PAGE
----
The underfloor heating would work well with Cal Earth self-build superadobe houses (costing about 3000 Aussi dollars to build, by 3 people over a fortnight – think of that in forest fire areas – stable up to 6.5 on the Richter scale, hurricane & burn-proof! Far more sustainable than erecting metal sheds or timber housing in fire-ravaged areas, at a tiny fraction of the cost. You can get plans for about 3,200 US dollars for a fast 40sq metre small home – which you can replicate dozens of times in multiple variations – cheap eco homes that will last for decades, if not centuries & are insanely easy to build.)
    This Pain heating/gas technology,used alongside permaculture, would also work incredibly well with an Earthship, alongside their solar energy collection & use. Earthships, pioneered by Mike Reynolds are also sustainable homes made using tires, cans, bottles, in a rammed-earth super-insulated structure that is completely off grid. No water, electricity of fuel bills ever again! A stout finger at environment destroying corporations & our insane (collapsing) financial systems.
    Building an Earthship or Cal Earth home means that you can utilize land that is cheap – as you don’t need utilities, you can build on mountainsides, or crappy quality land that others consider useless, or have depleted & left for dead. You are getting all you need from rainwater, solar & technologies like Pain’s – perfect partnerships with permaculture. Both Earthships & Cal Earth homes come with plans that are incredibly planning-authority friendly – extremely practical & hopefully saving a lot of heartache/time, as they are tried & tested. Cal Earth homes even come NASA a approved.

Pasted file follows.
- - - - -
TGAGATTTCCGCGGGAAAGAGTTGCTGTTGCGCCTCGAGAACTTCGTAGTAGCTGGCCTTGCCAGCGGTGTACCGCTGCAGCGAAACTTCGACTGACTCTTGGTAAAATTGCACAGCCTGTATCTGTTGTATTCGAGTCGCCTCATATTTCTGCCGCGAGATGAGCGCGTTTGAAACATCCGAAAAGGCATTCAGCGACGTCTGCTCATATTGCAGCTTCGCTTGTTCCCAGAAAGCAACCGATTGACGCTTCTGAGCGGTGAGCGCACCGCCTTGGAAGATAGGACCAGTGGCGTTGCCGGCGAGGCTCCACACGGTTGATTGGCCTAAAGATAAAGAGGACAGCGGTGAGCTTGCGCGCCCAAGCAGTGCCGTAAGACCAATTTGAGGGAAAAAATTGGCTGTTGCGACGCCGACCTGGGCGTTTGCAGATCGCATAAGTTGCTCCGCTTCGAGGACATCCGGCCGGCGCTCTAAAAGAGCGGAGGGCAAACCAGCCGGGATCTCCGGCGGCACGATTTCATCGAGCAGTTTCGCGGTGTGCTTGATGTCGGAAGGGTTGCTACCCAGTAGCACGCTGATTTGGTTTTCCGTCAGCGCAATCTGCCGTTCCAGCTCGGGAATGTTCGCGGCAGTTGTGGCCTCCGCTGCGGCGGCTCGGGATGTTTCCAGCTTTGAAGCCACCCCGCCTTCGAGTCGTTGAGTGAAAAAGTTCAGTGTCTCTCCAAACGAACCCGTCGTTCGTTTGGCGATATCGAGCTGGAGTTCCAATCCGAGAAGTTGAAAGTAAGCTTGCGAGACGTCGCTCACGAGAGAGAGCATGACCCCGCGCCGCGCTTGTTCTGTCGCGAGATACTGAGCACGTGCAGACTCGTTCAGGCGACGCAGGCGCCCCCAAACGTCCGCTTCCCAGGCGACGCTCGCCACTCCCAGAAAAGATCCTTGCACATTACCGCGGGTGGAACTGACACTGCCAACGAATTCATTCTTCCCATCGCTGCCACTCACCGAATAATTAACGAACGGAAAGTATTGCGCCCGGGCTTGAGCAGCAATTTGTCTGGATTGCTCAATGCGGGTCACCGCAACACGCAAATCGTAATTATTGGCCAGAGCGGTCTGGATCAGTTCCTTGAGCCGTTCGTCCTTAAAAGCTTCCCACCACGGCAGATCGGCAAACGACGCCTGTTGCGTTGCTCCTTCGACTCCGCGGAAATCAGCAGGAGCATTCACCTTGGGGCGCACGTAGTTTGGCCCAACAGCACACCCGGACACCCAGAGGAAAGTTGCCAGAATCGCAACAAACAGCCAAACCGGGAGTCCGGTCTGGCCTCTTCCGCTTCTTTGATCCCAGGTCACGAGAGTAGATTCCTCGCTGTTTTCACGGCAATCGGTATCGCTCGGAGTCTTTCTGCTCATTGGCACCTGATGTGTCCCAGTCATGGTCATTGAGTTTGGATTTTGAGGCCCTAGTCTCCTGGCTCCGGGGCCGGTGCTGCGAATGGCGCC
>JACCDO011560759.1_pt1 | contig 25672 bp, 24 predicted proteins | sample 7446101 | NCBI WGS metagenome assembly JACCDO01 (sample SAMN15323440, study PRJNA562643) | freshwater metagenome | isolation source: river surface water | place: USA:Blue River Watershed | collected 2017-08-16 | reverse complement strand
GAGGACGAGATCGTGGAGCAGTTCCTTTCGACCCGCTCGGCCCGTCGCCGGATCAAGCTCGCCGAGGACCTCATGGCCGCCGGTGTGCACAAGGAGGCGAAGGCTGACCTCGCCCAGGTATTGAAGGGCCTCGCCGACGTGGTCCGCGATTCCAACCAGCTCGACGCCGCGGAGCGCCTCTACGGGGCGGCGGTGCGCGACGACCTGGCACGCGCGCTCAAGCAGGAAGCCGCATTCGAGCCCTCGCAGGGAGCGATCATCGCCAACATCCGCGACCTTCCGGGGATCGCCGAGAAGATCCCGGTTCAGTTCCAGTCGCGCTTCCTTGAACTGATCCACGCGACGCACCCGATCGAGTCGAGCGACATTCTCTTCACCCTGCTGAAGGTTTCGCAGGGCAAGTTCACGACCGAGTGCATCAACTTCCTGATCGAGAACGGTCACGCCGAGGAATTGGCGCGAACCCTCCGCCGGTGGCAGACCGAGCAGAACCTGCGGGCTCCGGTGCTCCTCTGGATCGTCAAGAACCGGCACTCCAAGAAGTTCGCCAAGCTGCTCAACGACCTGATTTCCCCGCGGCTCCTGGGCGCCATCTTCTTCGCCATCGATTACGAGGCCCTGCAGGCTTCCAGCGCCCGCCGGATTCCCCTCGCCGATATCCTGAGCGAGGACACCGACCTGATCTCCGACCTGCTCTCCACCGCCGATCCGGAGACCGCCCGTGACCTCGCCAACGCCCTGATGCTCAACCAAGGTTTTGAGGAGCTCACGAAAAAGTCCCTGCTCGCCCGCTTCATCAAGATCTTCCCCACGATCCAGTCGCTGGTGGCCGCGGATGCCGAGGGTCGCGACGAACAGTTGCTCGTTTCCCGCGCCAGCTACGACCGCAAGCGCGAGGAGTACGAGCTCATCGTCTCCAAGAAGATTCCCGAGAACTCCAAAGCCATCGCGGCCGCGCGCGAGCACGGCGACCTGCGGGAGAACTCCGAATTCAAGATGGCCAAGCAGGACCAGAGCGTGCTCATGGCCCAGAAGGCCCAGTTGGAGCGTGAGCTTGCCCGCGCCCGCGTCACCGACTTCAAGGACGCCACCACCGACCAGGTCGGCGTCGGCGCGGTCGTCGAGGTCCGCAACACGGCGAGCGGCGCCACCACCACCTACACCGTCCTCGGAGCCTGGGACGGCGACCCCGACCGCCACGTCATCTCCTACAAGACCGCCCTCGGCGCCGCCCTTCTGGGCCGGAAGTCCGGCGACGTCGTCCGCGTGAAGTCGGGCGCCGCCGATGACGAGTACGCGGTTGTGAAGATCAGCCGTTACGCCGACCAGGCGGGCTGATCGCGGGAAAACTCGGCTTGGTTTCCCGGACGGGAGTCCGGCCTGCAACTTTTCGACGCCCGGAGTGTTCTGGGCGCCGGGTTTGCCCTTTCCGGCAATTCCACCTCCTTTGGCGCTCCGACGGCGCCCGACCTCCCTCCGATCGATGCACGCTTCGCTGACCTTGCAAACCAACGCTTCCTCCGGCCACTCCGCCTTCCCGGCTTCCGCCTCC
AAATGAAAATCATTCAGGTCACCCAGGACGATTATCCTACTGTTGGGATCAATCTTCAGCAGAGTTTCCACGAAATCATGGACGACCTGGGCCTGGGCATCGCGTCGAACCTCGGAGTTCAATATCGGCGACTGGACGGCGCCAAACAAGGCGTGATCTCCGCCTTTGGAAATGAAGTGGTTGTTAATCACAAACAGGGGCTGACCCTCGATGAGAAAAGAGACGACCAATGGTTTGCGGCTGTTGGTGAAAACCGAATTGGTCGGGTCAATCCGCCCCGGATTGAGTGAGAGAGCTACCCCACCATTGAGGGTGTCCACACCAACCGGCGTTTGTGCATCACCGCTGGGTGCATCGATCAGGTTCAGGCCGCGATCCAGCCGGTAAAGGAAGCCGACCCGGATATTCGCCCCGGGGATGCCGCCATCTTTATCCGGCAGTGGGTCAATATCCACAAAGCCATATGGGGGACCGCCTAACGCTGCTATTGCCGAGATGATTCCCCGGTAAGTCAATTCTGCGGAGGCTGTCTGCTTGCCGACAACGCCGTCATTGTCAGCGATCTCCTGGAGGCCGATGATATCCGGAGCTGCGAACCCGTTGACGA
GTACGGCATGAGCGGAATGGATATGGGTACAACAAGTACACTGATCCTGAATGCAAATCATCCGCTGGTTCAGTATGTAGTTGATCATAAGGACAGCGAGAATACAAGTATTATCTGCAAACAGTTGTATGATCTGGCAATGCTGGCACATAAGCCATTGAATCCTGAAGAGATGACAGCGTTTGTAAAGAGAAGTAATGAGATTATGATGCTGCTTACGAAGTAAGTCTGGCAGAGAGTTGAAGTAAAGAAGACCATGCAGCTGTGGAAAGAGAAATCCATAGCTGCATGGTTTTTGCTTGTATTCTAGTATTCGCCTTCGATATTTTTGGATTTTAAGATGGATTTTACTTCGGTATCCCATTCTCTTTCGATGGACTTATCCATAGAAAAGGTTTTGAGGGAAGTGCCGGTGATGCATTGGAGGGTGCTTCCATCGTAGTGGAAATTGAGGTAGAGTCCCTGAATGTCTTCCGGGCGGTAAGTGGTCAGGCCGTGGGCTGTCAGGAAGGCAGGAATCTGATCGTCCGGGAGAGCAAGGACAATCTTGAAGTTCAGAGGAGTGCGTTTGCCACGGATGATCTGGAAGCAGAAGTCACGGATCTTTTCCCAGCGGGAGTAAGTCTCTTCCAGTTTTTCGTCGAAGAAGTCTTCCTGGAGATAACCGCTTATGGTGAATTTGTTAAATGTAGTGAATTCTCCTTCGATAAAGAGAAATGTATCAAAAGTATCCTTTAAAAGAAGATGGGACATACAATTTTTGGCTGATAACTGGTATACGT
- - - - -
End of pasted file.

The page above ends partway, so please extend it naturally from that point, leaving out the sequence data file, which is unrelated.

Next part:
We think that open-source ecology, which is fledgling and just emerging will be a fantastic future partner to these self-sustaining ways of living by making technologies easy to access via the web.
    We are planning to put these magic ingredients together in Taz….

    Reply
  5. Darren

    I have been aware of Jean Pains methods for some years – think it was an article in Permaculture Magazine (UK) 15+ years ago.

    I’ve recently spent time searching on the web for any recent examples of people using his methods. Lots of people appear to be making hot water but I have not been able to find anyone making gas.

    Does anyone know anywhere where they are doing this?

    From what I can tell from their website the Belgium centre is mainly concerned with promoting composting -although I’m heading to Belgium soon so may give them a visit.

    Reply
  6. Neil

    Has anyone built a jean pain composting water heater and connected it to a radiant floor heating system?

    I’d like to see some specs and pumping rates for this method. Also any info on pipe types (polyethylene vs. pex), pipe diameters, lengths of ‘radiators’, and other details like this would be very useful.

    thanks,
    Neil

    Reply
  7. Geoff Lawton

    Yes we heat our campsite shower water this way with 100 m of 25mm diameter, 2 cubic meters of compost, 4 minute hot water shower with a 5 minute recharge.

    Reply
  8. john tidey

    we have an abundant supply of Manuka tea tree on our property and wonder if anyone has knowledge of using it in a heat generating compost. Im a little scepticle because of the oil content

    Reply